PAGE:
I think that, these days, there’s a fundamental misunderstanding of the role of ad copy in ads.
In the 1960s, the renaissance era of advertising, ad copy was considered essential. It was the source of the sales message, and ad agencies understood that no products could be sold without that message.
Unfortunately, most of today’s ads contain only a headline and a photo or graphic. There’s practically no sales message.
And, of course, companies are running around and asking people, “Why isn’t anyone buying our products?” The answer is simple: Consumers aren’t being given a reason to buy anything. They aren’t being told how any given product will benefit them and solve their problems.
Note: I originally posted this comment in a LinkedIn group.
Quality ad copy should support and enhance the graphics that are being used to promote a product. Text and imagery should work synergistically. For example, while at the affiliate network, The Useful, I was tasked with designing and writing the ad copy for a landing page featuring baby products. The domain name was GetMyFreeBabyStuff.com, so the target market was low- to middle-income women.
I knew that I had to build trust and communicate a benefit quickly. My approach involved placing the headline under the site’s logo, which was heavily stylized, giving it a branded feel. The headline, “Be good to your baby,” appealed to every mother’s need to raise her child well. Pictures of happy babies pointed to two content boxes. One box featured the baby products and used the call to action, “Get a baby product, FREE (with completion of program requirements).”
Below the call to action was an additional statement. The purpose of the statement was to reinforce every mother’s need to keep her baby happy. This statement read, “Be a good parent. Pick a product.” In a content box to the right of this ad copy was the email submission form that would route site visitors into a registration path.
Each visitor would then have to opt-in to several offers to qualify for the chosen baby product. Traffic was driven to the landing page through various publishers, as well as with a radio spot running in our target markets. The publishers were very enthusiastic about the baby offer. They pushed quite a bit of traffic to it and made money on it. The landing page can be viewed here.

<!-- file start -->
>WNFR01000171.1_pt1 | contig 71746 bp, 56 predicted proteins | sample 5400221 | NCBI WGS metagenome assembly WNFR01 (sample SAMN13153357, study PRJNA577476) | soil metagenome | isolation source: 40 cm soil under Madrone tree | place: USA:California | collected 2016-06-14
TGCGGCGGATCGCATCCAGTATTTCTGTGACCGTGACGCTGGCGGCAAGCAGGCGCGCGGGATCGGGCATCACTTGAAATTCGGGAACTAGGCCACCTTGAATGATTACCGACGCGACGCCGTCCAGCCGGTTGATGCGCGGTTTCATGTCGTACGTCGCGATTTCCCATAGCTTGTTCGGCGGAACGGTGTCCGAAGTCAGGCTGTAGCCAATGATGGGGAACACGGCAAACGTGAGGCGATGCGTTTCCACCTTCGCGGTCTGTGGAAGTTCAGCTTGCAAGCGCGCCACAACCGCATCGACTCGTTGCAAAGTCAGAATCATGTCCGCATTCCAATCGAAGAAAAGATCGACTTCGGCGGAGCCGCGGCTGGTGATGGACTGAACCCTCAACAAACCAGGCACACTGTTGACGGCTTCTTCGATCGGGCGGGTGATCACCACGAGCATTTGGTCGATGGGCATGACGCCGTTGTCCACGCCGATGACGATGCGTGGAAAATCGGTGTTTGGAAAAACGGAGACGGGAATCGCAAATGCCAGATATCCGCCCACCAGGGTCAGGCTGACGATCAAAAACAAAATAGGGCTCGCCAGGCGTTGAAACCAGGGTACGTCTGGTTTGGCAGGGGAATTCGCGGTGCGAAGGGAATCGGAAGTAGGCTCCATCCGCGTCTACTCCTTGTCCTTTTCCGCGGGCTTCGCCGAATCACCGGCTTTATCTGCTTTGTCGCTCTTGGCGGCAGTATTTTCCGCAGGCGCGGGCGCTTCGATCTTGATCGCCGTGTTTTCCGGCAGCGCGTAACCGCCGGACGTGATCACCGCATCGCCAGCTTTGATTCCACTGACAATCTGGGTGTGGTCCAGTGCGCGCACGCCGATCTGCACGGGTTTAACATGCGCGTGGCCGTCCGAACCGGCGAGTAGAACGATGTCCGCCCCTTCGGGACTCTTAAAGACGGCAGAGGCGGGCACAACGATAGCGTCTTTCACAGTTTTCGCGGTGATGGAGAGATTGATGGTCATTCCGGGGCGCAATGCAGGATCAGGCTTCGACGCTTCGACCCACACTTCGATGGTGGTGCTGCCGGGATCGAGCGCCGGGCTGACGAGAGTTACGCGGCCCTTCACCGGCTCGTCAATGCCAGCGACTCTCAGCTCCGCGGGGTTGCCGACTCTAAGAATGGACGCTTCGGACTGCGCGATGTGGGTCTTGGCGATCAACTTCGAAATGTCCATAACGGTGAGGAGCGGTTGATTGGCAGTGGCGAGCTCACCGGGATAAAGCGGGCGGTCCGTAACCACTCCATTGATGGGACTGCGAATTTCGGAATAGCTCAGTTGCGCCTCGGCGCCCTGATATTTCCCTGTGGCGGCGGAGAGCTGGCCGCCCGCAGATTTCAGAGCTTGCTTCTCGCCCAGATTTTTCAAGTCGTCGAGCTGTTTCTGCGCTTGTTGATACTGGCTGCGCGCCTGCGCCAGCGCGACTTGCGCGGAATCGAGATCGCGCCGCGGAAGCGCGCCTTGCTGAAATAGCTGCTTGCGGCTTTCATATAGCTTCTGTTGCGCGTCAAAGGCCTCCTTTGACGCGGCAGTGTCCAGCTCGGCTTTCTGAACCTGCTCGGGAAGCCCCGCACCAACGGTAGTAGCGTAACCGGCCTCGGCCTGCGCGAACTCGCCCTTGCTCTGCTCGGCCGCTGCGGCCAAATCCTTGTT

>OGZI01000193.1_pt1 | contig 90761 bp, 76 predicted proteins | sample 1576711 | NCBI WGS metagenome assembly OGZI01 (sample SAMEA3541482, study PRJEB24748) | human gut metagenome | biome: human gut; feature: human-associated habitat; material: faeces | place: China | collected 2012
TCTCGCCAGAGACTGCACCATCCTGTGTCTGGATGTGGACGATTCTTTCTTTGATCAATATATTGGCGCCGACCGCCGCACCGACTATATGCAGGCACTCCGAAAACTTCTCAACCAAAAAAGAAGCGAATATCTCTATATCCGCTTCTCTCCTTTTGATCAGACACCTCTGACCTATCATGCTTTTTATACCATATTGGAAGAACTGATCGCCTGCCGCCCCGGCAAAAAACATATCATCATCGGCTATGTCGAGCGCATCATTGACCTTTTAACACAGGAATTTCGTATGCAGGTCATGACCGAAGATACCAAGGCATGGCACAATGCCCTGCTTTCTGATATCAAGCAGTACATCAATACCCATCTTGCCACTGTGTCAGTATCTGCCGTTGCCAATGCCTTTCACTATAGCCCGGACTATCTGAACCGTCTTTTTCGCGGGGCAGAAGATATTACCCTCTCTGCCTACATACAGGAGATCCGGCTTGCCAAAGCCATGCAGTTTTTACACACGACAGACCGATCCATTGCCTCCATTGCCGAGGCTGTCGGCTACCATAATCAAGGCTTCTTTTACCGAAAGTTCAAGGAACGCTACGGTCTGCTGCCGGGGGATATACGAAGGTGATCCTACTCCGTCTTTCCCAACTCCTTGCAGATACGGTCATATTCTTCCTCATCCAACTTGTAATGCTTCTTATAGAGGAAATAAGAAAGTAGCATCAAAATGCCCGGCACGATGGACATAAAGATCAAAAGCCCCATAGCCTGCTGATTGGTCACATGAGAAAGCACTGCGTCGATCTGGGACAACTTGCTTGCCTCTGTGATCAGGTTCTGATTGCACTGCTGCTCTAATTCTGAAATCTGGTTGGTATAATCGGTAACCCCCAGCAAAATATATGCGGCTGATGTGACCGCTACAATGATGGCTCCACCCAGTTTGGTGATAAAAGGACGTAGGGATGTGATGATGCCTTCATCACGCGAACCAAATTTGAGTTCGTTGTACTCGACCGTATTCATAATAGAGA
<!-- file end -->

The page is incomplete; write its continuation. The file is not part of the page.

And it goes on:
We brought back award-winning copywriter Karen Gedney, president & creative director, Karen Gedney Communications, for a second round of questions. Gedney helped lead direct mail campaigns in the 1980s and ’90s for such big-name brands as Newsweek, American Express and Citibank. In more recent years, she’s been writing e-mail, Web and direct mail copy for Gartner, Prudential and Natural Resources Defense Council, among others.
Specifically in terms of fundraising, Gedney’s contributes prose and direction to the tune of campaign revenues that are often dozens of times larger than the initial investment. How does she do it? Like all crafty direct marketers, she tests like crazy. Gedney recently spoke with writer Christopher Heine about her techniques. Read more…
I often fill these pages with rants about what not to do when writing copy for search engine optimisation (SEO) and for a web audience.
However, it struck me recently that I have not spent much time exploring best practice in SEO copywriting and how to ensure your content is as fit for purpose as possible.
I am going to remedy that today. Please comment if you have any questions or additions.
Spiders are the crawlers sent out by search engines such as Google to trawl through the web, recording details and information about the pages they visit. Read more about SEO copywriting…
A couple of our paid search columnists have offered some great tips on generating ad copy. I’m going to build on this and talk about gearing ad copy to the consumer buy cycle. By targeting specific stages, advertisers can increase relevancy by delivering appropriate messages at the right time in the buy cycle. In this article, I’ll outline the various buy cycle stages and provide some ad examples (fictional) related to “on demand publishing.” Read more about ad copy…